The mark of a really good book is how long it stays with you after you’ve finished reading it.
I first read Vanessa Lafaye’s Summertime in March 2014, and when I shut my eyes I can still recall with perfect clarity one of its final, most brutal, upsetting scenes. But more on that in a moment.
Summertime is set in 1935, in a small town in Florida. The town is divided by race, while just outside the borders of the community is a settlement of veterans, heroes from the First World War who have been failed by their country on their return home. As tempers and tensions rise in the hot weather, a hurricane of devastating power approaches, intent on destroying everything in its path.
While the characters of Summertime are fictional, the hurricane it depicts, the racial tensions, and the fact that soldiers back from war were forced to live in prison-like camps, are all very, very real. Yet it’s a period in American history that is largely hidden. Summertime exposes that period and its horrendous events – that the soldiers who fought in the war for America were then abandoned, and during this hurricane were left to die. Another mark of a great book is that it makes you want to learn, and Summertime makes you want to go away and learn more about this hurricane, these men, and this world.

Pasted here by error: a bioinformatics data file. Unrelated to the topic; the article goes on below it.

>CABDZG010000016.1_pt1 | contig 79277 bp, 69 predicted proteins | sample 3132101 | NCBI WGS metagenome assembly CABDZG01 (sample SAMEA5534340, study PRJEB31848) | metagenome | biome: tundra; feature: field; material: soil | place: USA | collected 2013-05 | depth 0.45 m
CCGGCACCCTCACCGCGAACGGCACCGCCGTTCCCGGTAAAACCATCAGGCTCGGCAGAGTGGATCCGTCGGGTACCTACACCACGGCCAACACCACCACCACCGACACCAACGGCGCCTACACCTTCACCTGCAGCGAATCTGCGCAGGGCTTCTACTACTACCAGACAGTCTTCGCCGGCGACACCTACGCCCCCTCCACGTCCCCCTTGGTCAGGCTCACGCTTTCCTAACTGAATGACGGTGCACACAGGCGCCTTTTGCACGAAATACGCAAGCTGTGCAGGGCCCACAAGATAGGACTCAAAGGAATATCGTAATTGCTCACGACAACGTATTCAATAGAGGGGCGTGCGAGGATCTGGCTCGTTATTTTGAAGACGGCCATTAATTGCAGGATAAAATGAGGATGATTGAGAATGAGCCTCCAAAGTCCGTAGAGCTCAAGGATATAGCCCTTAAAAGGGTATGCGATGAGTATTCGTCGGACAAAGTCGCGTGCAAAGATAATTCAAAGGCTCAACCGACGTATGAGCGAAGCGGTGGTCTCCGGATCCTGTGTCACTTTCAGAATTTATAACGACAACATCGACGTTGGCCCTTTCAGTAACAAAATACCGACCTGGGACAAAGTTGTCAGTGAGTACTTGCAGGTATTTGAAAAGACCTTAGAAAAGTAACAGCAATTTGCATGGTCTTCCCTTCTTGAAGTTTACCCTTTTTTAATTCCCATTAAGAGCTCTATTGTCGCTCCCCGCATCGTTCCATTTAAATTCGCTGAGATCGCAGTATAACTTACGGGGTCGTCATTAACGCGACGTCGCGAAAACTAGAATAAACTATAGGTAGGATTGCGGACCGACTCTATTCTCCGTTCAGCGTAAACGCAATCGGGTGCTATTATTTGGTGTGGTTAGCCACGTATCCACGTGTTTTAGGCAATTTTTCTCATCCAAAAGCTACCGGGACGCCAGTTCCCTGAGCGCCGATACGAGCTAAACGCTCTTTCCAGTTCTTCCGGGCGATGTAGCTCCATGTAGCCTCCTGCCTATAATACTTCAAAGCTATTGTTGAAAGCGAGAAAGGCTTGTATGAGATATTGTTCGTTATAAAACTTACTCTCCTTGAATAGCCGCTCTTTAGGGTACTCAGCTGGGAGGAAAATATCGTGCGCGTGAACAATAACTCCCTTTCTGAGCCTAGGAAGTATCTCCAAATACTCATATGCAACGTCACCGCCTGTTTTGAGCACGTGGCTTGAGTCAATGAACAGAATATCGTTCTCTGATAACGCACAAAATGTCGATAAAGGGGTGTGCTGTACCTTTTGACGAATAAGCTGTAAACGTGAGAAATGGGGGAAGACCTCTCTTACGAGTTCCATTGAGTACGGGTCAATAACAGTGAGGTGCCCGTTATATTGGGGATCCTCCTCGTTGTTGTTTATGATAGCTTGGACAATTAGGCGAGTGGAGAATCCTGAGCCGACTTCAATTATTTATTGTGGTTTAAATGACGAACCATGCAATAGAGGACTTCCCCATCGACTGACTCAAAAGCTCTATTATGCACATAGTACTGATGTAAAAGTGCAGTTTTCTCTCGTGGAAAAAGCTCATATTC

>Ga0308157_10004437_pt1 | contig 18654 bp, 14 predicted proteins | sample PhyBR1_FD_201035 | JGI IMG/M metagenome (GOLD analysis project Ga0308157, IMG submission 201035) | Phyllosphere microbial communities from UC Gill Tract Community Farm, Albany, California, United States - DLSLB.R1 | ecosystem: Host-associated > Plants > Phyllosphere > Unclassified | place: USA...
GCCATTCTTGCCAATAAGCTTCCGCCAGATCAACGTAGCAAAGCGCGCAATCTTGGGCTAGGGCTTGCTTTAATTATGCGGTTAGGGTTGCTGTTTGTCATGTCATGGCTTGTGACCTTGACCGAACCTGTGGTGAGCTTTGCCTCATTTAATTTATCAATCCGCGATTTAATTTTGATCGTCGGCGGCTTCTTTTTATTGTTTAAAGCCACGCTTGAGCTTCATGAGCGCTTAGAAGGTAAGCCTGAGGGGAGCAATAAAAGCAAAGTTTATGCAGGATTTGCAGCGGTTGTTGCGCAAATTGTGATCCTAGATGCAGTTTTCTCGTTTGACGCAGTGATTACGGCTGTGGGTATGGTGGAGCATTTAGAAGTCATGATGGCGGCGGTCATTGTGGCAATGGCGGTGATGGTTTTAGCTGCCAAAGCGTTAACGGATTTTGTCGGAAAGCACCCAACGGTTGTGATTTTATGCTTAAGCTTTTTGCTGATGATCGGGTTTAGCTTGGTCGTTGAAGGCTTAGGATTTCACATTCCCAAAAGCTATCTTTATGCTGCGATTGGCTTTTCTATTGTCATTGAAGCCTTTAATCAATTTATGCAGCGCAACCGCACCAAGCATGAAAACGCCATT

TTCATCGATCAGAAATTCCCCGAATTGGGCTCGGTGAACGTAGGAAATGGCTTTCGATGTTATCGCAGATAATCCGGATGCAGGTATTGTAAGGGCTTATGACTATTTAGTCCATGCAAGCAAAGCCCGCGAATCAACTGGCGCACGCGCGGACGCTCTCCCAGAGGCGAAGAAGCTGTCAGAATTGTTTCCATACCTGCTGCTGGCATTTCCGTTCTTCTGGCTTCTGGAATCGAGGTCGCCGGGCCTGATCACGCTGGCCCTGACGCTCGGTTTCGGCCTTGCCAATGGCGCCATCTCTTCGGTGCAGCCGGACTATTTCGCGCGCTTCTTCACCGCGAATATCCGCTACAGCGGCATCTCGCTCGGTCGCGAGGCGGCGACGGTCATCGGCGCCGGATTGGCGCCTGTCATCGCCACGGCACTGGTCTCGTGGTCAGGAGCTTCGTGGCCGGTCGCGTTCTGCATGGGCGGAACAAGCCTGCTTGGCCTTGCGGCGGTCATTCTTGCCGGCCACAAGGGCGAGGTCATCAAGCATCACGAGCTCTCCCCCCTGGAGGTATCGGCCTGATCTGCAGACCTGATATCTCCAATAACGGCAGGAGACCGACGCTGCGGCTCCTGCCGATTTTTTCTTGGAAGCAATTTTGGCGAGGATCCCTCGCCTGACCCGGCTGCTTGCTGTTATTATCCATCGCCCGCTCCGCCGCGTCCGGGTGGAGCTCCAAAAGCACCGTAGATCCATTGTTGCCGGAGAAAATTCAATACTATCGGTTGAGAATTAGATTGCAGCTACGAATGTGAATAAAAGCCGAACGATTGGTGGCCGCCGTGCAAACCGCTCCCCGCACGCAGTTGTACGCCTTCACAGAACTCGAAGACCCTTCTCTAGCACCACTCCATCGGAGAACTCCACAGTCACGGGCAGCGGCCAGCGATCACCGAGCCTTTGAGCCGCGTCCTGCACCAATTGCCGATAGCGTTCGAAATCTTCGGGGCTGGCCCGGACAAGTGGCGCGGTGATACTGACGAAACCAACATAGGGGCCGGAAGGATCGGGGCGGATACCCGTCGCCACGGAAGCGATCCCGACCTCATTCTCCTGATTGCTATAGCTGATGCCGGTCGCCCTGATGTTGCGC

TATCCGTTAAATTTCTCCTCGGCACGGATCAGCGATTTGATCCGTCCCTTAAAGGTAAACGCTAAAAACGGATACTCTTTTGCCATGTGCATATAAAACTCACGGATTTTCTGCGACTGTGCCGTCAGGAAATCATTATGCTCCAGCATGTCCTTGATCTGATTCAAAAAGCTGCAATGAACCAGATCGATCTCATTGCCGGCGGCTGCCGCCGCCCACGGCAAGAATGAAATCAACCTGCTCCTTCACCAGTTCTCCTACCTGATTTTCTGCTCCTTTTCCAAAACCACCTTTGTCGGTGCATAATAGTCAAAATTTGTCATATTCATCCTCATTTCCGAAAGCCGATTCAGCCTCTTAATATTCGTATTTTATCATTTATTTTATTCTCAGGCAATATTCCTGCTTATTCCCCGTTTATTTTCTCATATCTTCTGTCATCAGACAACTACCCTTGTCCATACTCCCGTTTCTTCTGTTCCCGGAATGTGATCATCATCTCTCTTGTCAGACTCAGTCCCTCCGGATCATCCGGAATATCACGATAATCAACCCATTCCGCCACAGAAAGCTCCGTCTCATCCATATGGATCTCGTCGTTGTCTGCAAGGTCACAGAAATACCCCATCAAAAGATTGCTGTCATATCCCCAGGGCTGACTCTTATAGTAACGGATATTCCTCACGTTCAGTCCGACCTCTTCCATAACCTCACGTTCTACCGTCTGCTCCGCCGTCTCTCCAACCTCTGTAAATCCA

To make us feel, Lafaye creates a cast of characters who are sympathetic, loveable, despicable, naive and ignorant. Central to these is Missy, a young black servant who is in love with Henry, a soldier who now he is back from war is closed off from everything, although something in him still wants to connect to Missy. The pair’s love story is a beautiful, gentle tale in amongst the chaos and volume of the other plot points.
While characters like Missy, Henry, and his older sister Selma represent the ‘downstairs’ class, upstairs, among others, are the privileged Campbells and Kincaids, who are proof that money, success and social standing don’t buy happiness. Hilda Kincaid and Noreen Campbell are both in unhappy marriages, and even though they initially come across as spoilt and unsympathetic, as do their husbands, Lafaye crafts them as rounded characters, who we learn to feel for, and even come to like.
The biggest character in Summertime is the hurricane itself. It hangs over the whole town, with some characters believing in its powers and others not. It is initially a shadow, before becoming a fully formed malevolent being. And it is responsible for some of the most shocking scenes of the book, which takes me back to the beginning of this review. There is one image, after the hurricane has passed, that is so vivid I could picture exactly what Lafaye was describing. I can, as I said before, close my eyes and summon up the pictures created by that description.
Summertime is that novel that reminds you why you love to read. It hammers home that distressing stories can be told with beautiful writing and be filled with hope. To put it simply, it’s a book that makes you feel deeply, and is worth every painful emotion.
*Summertime is released on January 15, 2015.
How I got this book: Fromthe publisher, Orion. This did not affect my review.